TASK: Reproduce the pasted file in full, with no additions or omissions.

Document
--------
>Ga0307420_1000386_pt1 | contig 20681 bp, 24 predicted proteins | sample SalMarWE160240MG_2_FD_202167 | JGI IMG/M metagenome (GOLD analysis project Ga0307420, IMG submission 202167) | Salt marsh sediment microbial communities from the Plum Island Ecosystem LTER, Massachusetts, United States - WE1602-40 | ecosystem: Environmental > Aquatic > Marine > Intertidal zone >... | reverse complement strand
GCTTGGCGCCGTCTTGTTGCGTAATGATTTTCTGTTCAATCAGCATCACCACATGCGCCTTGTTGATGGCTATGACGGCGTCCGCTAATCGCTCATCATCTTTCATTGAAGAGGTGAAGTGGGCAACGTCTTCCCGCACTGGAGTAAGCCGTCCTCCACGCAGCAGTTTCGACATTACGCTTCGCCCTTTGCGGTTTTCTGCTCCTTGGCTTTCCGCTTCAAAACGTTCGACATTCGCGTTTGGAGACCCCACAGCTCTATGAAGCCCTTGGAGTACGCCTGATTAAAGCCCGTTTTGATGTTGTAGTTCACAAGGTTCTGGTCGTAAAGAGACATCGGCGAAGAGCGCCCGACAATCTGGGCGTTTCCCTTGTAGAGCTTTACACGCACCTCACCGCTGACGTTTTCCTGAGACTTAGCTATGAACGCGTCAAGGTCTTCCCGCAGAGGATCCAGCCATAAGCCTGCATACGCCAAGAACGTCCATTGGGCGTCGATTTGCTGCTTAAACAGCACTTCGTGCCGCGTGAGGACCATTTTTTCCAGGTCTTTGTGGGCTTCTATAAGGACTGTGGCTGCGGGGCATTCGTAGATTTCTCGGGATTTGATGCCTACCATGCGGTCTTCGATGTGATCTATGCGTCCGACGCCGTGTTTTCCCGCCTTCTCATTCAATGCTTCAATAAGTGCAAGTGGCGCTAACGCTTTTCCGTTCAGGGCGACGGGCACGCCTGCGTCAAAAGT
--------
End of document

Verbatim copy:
>Ga0307420_1000386_pt1 | contig 20681 bp, 24 predicted proteins | sample SalMarWE160240MG_2_FD_202167 | JGI IMG/M metagenome (GOLD analysis project Ga0307420, IMG submission 202167) | Salt marsh sediment microbial communities from the Plum Island Ecosystem LTER, Massachusetts, United States - WE1602-40 | ecosystem: Environmental > Aquatic > Marine > Intertidal zone >... | reverse complement strand
GCTTGGCGCCGTCTTGTTGCGTAATGATTTTCTGTTCAATCAGCATCACCACATGCGCCTTGTTGATGGCTATGACGGCGTCCGCTAATCGCTCATCATCTTTCATTGAAGAGGTGAAGTGGGCAACGTCTTCCCGCACTGGAGTAAGCCGTCCTCCACGCAGCAGTTTCGACATTACGCTTCGCCCTTTGCGGTTTTCTGCTCCTTGGCTTTCCGCTTCAAAACGTTCGACATTCGCGTTTGGAGACCCCACAGCTCTATGAAGCCCTTGGAGTACGCCTGATTAAAGCCCGTTTTGATGTTGTAGTTCACAAGGTTCTGGTCGTAAAGAGACATCGGCGAAGAGCGCCCGACAATCTGGGCGTTTCCCTTGTAGAGCTTTACACGCACCTCACCGCTGACGTTTTCCTGAGACTTAGCTATGAACGCGTCAAGGTCTTCCCGCAGAGGATCCAGCCATAAGCCTGCATACGCCAAGAACGTCCATTGGGCGTCGATTTGCTGCTTAAACAGCACTTCGTGCCGCGTGAGGACCATTTTTTCCAGGTCTTTGTGGGCTTCTATAAGGACTGTGGCTGCGGGGCATTCGTAGATTTCTCGGGATTTGATGCCTACCATGCGGTCTTCGATGTGATCTATGCGTCCGACGCCGTGTTTTCCCGCCTTCTCATTCAATGCTTCAATAAGTGCAAGTGGCGCTAACGCTTTTCCGTTCAGGGCGACGGGCACGCCTGCGTCAAAAGT